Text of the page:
Much has been written in recent years about whether arbitration has lived up to its billing as a “better, faster, cheaper” alternative to litigation. No matter one’s views about this, litigation is undoubtedly very costly, and wise counsel must look for ways to reduce unnecessary costs and time delays. Unlike litigation, arbitration affords the parties much control over the process, including the selection of the arbitrator, arguably the most important decision in the process.
Also unlike litigation, if parties are unhappy with the decision of the arbitrator, there is very little recourse, because a fundamental tenet of arbitration is finality. Grounds for vacatur are limited, and unless the parties have selected an appellate arbitration remedy, the arbitrator’s decision will likely not be overturned. Therefore, selection of the arbitrator is a critical step.
Institutional rules generally provide a process for selection of the arbitrator if the parties cannot agree amongst themselves, often by use of a “strike list,” where several arbitrators are proposed and parties are permitted to strike names until an acceptable arbitrator remains. Matters calling for a tripartite panel are handled differently, as each party usually selects its own party arbitrator (assumed to be neutral, but the parties can agree otherwise), and those two arbitrators select a neutral chair. Having three arbitrators on the arbitral panel can alleviate the concern that a single arbitrator may not apply the law correctly and can justify the additional cost.
Whether the matter is to be determined by a sole arbitrator or a tripartite panel, there are important considerations to keep in mind in selecting the tribunal. First and foremost, counsel should review the language of the arbitration clause, as it often dictates the qualifications of the arbitrator. Second, counsel should review the arbitration laws of the place where the tribunal will sit. Certain jurisdictions have restrictions regarding the nationality of members of domestic arbitration tribunals. Beyond that, what should counsel look for when selecting an arbitrator, and how should those qualities be investigated?
Above all, parties want to select as their arbitrator someone who is familiar with the law and has a track record of fairness. Certain disputes require someone with significant subject matter expertise (e.g., patent disputes, engineering and construction, entertainment, employment), so it is important to review the background and prior caseload (whether as a former judge, arbitrator or practitioner) to determine whether the proposed neutral has the requisite background to understand the unique facts and legal issues at stake.
Choosing an arbitrator with strong management skills, who can give the parties a fair and thorough process while moving the case along expeditiously, can be critical in achieving the cost- and time-saving benefits of arbitration. If the arbitrator is a former judge, what was her reputation as a judicial officer? Characteristics such as integrity, fairness and stature in the legal community are critical. If the arbitrator is one of three on a tribunal, is the arbitrator known to be articulate and able to effectively communicate his or her views of the facts and the law? If the arbitration is international in nature, is the arbitrator well-versed in the different cultures, legal systems and languages, as well as the differences between domestic and international arbitration? Some arbitration institutions direct that a sole arbitrator or chair of a tribunal must be of a different nationality than the parties, unless the parties agree otherwise.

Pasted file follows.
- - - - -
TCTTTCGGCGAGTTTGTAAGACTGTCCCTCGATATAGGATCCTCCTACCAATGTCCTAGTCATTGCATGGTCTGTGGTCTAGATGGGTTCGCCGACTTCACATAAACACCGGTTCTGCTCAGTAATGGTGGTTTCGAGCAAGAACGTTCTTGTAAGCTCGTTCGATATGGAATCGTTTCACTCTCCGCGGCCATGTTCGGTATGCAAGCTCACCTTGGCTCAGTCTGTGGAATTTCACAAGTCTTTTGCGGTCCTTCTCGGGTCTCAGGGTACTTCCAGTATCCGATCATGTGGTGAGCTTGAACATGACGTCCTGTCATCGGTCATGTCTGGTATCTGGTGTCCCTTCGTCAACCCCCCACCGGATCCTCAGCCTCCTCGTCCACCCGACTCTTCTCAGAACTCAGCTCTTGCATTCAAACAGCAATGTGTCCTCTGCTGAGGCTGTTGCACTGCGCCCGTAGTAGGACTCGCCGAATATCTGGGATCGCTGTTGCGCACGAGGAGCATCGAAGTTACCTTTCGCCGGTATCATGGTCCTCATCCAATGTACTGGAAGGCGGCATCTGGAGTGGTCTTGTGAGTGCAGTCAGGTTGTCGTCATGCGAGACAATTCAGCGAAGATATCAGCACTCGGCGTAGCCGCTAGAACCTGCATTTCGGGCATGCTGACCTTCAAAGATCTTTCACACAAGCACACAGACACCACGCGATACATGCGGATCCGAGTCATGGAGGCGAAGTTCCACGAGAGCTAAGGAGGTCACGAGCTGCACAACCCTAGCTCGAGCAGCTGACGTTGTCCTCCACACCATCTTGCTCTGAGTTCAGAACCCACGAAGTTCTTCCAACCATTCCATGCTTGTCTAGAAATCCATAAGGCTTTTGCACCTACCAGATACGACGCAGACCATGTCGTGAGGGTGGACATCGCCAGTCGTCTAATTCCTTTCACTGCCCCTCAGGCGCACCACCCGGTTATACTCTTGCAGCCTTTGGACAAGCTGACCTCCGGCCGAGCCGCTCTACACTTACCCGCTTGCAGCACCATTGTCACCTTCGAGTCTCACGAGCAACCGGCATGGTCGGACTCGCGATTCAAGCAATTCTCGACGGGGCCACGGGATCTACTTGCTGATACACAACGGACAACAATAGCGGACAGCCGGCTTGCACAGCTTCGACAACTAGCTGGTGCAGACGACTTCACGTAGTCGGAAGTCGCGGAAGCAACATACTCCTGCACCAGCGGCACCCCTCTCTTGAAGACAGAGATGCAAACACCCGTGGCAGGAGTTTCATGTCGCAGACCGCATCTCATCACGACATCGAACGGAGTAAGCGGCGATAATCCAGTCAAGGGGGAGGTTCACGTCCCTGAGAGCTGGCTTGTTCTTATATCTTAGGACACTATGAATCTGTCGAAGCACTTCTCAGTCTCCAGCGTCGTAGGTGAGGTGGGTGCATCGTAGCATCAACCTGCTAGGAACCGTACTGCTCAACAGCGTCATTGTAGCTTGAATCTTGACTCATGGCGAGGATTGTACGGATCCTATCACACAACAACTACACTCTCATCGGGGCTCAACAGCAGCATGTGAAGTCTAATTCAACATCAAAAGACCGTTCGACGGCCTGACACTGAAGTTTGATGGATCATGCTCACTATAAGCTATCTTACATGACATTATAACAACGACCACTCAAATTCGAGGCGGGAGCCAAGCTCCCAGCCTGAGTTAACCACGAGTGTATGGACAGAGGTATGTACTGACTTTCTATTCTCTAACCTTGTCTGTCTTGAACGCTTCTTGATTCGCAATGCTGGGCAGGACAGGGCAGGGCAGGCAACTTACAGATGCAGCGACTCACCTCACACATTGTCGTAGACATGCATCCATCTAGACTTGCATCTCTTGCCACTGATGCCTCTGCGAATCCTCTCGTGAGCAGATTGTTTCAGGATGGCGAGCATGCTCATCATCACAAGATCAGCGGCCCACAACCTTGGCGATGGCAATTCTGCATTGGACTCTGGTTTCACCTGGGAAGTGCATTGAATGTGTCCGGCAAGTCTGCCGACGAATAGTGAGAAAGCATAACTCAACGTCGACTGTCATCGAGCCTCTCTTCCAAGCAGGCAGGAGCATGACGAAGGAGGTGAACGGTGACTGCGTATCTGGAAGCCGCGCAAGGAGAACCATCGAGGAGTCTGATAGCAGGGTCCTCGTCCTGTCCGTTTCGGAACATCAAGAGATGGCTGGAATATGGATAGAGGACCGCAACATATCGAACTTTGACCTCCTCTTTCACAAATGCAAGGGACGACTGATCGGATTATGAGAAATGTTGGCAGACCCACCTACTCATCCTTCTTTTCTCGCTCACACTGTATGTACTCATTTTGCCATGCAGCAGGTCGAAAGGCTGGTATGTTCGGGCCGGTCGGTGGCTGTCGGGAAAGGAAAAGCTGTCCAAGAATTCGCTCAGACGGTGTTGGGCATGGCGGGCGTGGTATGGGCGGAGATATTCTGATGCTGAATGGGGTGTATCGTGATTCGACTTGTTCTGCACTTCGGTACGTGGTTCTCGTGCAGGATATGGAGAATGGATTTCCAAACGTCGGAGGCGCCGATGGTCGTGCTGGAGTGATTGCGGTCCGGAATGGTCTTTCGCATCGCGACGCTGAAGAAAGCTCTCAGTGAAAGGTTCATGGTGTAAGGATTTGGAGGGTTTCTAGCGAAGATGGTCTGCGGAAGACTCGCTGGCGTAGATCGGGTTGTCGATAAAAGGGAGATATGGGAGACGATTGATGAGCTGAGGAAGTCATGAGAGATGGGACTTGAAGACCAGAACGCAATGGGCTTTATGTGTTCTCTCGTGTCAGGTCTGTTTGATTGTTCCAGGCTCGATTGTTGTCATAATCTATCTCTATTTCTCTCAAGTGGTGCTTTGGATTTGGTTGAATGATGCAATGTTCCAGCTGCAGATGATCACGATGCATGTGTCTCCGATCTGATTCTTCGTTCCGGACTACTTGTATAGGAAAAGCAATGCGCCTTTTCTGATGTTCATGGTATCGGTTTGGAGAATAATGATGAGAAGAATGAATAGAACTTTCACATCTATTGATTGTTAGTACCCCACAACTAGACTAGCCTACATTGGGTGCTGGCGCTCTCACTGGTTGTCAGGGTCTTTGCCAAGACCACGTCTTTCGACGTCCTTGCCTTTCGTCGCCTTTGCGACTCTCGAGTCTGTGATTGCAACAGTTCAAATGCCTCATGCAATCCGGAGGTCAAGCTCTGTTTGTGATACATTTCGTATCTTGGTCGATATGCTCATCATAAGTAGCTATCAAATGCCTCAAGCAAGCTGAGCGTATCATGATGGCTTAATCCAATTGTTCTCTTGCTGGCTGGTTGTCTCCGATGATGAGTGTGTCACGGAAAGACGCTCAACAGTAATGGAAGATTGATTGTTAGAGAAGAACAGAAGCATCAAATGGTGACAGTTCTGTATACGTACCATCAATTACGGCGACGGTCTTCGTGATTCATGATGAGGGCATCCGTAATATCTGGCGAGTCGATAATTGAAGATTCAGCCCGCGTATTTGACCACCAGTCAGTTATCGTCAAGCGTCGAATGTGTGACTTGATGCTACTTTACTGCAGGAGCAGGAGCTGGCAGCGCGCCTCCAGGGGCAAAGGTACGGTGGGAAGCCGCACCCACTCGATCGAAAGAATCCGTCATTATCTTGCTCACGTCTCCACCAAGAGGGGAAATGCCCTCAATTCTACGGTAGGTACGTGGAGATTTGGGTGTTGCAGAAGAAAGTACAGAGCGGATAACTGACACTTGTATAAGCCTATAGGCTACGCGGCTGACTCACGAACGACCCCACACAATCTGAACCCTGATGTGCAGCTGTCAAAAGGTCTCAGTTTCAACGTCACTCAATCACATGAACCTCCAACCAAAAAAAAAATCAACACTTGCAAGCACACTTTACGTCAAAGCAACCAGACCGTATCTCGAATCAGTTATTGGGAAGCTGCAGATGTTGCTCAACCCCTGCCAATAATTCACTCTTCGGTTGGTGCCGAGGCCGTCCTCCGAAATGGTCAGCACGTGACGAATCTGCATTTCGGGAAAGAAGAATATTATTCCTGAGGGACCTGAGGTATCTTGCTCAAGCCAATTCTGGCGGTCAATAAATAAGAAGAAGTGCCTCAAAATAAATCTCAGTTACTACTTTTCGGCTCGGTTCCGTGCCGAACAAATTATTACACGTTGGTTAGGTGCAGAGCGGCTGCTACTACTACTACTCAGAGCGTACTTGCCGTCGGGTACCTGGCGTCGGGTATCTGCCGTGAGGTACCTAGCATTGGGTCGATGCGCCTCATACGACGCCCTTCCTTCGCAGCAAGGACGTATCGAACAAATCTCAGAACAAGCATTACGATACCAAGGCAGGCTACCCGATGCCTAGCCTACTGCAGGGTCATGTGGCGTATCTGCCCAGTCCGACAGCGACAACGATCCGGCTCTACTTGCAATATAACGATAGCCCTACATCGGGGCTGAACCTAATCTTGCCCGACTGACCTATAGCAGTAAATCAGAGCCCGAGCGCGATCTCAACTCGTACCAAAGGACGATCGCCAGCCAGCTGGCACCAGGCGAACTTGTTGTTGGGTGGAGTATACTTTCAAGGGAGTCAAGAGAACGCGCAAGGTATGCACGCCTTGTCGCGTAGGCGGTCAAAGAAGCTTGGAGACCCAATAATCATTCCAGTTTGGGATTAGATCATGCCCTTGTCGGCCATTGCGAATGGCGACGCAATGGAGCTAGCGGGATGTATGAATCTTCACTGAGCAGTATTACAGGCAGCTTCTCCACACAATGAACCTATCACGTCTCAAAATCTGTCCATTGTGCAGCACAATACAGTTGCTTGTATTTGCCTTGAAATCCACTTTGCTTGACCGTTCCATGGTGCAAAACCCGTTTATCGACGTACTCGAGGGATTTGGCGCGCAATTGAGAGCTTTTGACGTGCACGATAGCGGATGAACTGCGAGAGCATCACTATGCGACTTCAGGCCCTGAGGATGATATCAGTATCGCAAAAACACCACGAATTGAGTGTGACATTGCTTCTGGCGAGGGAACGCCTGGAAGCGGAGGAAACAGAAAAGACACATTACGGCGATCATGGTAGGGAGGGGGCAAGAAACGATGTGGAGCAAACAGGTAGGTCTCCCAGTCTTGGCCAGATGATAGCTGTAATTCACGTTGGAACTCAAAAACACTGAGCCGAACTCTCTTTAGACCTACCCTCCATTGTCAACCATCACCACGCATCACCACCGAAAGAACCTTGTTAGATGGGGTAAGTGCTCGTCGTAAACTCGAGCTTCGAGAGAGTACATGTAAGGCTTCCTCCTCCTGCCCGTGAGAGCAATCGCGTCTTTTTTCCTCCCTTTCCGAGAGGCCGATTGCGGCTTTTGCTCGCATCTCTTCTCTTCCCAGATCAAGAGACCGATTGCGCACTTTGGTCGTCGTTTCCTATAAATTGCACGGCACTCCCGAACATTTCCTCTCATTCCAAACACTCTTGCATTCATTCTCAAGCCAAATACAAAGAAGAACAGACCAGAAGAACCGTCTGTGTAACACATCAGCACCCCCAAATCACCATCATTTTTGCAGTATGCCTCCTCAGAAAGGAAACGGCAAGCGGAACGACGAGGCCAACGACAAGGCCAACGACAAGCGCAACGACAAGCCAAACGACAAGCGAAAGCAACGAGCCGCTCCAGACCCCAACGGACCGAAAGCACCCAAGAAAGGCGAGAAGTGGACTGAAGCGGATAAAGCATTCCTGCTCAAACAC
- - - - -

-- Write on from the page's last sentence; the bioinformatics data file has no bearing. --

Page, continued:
Arbitral institutions can be quite helpful in the selection process. Some make the biographies of their arbitrators public, so counsel should review the information available online and ask questions of the arbitrator’s case manager. Others provide that service for a fee. Counsel should also consult with colleagues about their prior experiences with different arbitrators. Increasingly, parties are asking to interview potential arbitrators to assess their suitability for appointment, allowing parties to assess availability, language capabilities in international matters, demeanor and other qualifications. Because ex parte communications are generally prohibited in arbitrations (except to discuss fees and availability), these interviews are generally conducted with all parties to the arbitration, and the parties should avoid any discussion of the merits of the dispute. Advances in technology make video interviews increasingly easy to conduct.
Arbitration continues to be an effective alternative to costly litigation, particularly if the right neutral is selected as the arbitrator. A fair, impartial arbitrator who helps guide the parties through a well-managed arbitration process can be an invaluable resource in resolving disputes in the most efficient manner.
Kimberly Taylor, Esq. is Senior Vice President and Chief Operating Officer of JAMS. She oversees JAMS operations in the United States and abroad and works directly with the President and CEO. She leads a team that spans 25 resolution centers across North America and is responsible for the company’s day-to-day operating activities. She can be reached at email@example.com.